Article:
But the term “data trusts” still gets used in ways that don’t involve fiduciaries. This great recent piece in Nature about the need for collective decisions to be made about the use (for public benefit) of personal data generated within the private sector uses the term “public data trusts” to imply public stewardship, for public good, of data about the public, with collective or democratic decision making.
“Data trusts” isn’t the only piece of tricky/contested terminology in the data space at the moment. There are conflicting notions of what “data stewardship” means (in particular, is stewardship done by individuals or by organisations?). And about what people really mean when they say “data intermediaries” (my own view is that a data intermediary is any organisation sitting between original data collection and eventual data use; not all data intermediaries are data institutions, eg some are just brokers, and not all data institutions are data intermediaries, eg some are the originators of data).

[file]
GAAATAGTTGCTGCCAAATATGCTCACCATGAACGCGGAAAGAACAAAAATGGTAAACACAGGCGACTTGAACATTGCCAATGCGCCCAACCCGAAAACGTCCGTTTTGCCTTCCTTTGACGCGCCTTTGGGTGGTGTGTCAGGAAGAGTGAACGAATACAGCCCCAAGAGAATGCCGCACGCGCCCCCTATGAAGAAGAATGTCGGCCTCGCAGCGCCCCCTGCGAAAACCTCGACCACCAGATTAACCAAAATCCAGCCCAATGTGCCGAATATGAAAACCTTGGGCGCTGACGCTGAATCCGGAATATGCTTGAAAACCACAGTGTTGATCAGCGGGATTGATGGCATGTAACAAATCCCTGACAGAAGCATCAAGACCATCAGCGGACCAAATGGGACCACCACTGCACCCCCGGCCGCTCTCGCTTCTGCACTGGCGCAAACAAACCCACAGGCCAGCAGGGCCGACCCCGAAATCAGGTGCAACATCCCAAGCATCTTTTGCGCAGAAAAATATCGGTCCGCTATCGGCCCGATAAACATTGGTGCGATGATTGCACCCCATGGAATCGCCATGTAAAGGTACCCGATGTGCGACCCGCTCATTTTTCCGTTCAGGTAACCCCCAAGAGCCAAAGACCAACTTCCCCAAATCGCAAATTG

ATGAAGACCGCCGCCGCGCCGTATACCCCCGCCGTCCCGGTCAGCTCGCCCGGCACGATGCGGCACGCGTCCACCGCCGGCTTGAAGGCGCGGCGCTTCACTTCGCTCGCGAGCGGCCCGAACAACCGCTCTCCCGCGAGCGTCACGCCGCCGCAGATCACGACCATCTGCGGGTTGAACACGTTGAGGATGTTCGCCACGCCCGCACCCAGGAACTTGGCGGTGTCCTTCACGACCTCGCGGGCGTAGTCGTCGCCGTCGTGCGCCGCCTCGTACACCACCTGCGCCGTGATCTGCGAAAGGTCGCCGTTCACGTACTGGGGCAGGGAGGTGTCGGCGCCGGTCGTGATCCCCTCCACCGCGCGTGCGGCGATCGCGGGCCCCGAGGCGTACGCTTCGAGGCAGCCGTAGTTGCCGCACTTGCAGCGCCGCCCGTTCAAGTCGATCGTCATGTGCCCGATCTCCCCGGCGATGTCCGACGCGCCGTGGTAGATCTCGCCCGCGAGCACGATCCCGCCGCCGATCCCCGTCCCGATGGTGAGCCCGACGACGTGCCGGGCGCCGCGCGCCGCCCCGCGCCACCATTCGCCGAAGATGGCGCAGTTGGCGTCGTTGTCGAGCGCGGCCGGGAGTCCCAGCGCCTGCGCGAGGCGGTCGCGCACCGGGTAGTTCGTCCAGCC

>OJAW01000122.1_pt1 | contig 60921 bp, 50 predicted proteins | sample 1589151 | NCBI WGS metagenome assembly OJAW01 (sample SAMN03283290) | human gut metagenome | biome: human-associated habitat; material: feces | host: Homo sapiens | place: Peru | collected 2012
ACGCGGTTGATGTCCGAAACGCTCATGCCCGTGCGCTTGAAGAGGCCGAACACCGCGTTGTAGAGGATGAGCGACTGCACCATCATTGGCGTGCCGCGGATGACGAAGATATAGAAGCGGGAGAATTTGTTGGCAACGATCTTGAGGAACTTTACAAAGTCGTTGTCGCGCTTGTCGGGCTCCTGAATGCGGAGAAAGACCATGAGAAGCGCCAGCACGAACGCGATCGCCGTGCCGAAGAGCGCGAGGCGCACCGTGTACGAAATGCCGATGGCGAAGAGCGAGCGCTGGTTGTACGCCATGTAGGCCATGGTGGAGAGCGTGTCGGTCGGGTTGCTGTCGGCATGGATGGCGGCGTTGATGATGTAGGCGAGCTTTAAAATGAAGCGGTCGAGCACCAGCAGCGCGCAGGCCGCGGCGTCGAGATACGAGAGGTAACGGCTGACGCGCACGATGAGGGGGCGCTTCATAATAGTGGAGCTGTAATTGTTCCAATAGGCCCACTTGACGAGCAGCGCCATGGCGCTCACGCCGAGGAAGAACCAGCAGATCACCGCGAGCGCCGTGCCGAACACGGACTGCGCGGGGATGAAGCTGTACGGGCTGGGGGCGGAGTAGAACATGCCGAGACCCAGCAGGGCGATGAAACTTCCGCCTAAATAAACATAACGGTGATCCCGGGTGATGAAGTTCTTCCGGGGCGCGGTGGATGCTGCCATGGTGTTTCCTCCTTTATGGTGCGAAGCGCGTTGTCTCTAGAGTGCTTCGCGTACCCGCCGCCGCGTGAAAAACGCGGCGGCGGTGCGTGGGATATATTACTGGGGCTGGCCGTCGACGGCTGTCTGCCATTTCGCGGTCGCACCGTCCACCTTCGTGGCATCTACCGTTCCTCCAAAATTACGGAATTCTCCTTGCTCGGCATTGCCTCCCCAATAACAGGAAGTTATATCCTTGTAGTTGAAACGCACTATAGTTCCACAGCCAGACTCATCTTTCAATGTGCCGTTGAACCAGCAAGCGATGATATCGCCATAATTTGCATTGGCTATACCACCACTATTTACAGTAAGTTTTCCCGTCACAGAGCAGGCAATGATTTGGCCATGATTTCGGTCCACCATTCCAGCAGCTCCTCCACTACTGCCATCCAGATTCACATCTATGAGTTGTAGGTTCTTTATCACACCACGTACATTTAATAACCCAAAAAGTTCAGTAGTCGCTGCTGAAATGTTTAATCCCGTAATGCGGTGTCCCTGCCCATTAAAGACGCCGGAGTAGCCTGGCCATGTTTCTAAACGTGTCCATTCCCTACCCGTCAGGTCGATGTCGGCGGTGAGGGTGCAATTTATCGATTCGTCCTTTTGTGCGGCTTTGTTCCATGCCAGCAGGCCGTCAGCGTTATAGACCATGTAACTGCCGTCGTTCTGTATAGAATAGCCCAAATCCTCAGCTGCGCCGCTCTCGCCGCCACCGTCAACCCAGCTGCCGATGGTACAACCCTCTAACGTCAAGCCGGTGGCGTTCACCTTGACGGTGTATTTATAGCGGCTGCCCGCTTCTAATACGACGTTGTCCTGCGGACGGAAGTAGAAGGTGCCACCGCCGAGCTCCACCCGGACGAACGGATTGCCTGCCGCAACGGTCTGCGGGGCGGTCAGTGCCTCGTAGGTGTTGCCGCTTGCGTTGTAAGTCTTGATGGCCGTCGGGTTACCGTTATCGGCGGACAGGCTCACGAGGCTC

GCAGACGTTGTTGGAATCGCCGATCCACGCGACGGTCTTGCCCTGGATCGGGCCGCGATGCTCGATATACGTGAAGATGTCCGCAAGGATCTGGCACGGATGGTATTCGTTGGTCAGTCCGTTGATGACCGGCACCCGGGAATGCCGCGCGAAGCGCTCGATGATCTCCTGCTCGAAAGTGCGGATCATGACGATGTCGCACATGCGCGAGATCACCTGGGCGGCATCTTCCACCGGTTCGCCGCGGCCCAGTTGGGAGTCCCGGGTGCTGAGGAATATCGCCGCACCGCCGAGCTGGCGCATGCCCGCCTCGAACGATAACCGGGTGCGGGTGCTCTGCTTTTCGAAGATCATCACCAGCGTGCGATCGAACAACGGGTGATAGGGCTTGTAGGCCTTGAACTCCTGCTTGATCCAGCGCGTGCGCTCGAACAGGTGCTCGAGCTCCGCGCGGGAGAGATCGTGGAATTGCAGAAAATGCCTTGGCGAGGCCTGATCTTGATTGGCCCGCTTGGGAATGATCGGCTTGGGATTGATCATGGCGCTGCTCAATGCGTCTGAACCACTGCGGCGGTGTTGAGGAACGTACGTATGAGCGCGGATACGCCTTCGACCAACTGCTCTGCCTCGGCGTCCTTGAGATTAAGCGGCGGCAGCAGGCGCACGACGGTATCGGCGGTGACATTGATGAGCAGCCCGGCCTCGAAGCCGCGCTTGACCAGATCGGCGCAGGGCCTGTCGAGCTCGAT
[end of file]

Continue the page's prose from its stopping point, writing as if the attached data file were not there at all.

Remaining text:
At ODI, we invented the “data institutions” term in order to avoid distorting existing definitions of these other terms. But perhaps that’s just created another term to get confused about, I don’t know. Back when I was doing my PhD, a paper by Mildred Shaw and Brian Gaines was a cornerstone of my work; here’s the abstract: